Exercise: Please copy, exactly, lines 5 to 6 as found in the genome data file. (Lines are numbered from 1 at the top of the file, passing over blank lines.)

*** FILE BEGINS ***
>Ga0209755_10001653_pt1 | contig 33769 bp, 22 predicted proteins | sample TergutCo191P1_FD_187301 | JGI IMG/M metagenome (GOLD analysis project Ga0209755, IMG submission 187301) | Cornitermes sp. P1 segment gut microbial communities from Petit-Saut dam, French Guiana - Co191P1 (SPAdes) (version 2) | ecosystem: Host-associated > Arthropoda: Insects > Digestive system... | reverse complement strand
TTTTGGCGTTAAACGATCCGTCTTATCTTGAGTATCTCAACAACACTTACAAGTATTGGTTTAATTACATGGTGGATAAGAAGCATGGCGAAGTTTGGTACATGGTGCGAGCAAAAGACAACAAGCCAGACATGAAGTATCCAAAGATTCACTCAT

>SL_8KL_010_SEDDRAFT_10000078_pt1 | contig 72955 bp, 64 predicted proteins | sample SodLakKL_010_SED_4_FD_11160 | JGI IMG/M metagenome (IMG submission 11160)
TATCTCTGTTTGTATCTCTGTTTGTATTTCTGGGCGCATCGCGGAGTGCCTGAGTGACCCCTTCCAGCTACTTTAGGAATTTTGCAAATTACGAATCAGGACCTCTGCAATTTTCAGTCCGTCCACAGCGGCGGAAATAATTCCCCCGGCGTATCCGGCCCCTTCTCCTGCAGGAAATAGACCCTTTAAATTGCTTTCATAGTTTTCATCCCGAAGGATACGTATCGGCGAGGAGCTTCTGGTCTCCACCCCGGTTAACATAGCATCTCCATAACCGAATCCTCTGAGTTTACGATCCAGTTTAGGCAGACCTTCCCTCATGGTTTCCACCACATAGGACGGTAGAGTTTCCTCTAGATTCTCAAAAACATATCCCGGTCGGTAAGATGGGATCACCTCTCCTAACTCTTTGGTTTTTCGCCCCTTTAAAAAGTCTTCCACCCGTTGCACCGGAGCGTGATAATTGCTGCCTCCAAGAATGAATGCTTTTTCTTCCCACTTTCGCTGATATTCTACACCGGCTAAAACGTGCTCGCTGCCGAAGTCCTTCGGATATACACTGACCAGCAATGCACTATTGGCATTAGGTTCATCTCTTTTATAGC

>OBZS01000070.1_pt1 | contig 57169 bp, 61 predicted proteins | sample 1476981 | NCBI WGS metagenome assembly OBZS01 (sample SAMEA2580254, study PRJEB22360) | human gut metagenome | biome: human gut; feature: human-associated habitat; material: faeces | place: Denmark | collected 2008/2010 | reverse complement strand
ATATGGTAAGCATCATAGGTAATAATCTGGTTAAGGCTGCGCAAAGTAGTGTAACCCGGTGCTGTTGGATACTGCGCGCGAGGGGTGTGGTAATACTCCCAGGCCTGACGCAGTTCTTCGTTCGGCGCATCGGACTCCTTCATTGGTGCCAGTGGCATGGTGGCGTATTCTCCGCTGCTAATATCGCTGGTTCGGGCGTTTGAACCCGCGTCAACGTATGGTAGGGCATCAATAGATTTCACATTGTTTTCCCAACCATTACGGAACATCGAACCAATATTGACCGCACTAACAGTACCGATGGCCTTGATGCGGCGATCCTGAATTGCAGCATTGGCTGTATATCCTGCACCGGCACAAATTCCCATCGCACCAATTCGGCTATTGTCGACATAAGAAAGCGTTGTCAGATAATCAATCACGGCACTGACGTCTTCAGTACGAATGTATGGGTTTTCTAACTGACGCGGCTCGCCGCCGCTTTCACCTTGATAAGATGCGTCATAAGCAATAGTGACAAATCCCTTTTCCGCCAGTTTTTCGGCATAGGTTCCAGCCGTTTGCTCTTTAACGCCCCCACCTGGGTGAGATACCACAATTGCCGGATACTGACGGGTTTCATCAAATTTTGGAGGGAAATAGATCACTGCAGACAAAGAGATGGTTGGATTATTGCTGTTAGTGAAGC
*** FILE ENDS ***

>OBZS01000070.1_pt1 | contig 57169 bp, 61 predicted proteins | sample 1476981 | NCBI WGS metagenome assembly OBZS01 (sample SAMEA2580254, study PRJEB22360) | human gut metagenome | biome: human gut; feature: human-associated habitat; material: faeces | place: Denmark | collected 2008/2010 | reverse complement strand
ATATGGTAAGCATCATAGGTAATAATCTGGTTAAGGCTGCGCAAAGTAGTGTAACCCGGTGCTGTTGGATACTGCGCGCGAGGGGTGTGGTAATACTCCCAGGCCTGACGCAGTTCTTCGTTCGGCGCATCGGACTCCTTCATTGGTGCCAGTGGCATGGTGGCGTATTCTCCGCTGCTAATATCGCTGGTTCGGGCGTTTGAACCCGCGTCAACGTATGGTAGGGCATCAATAGATTTCACATTGTTTTCCCAACCATTACGGAACATCGAACCAATATTGACCGCACTAACAGTACCGATGGCCTTGATGCGGCGATCCTGAATTGCAGCATTGGCTGTATATCCTGCACCGGCACAAATTCCCATCGCACCAATTCGGCTATTGTCGACATAAGAAAGCGTTGTCAGATAATCAATCACGGCACTGACGTCTTCAGTACGAATGTATGGGTTTTCTAACTGACGCGGCTCGCCGCCGCTTTCACCTTGATAAGATGCGTCATAAGCAATAGTGACAAATCCCTTTTCCGCCAGTTTTTCGGCATAGGTTCCAGCCGTTTGCTCTTTAACGCCCCCACCTGGGTGAGATACCACAATTGCCGGATACTGACGGGTTTCATCAAATTTTGGAGGGAAATAGATCACTGCAGACAAAGAGATGGTTGGATTATTGCTGTTAGTGAAGC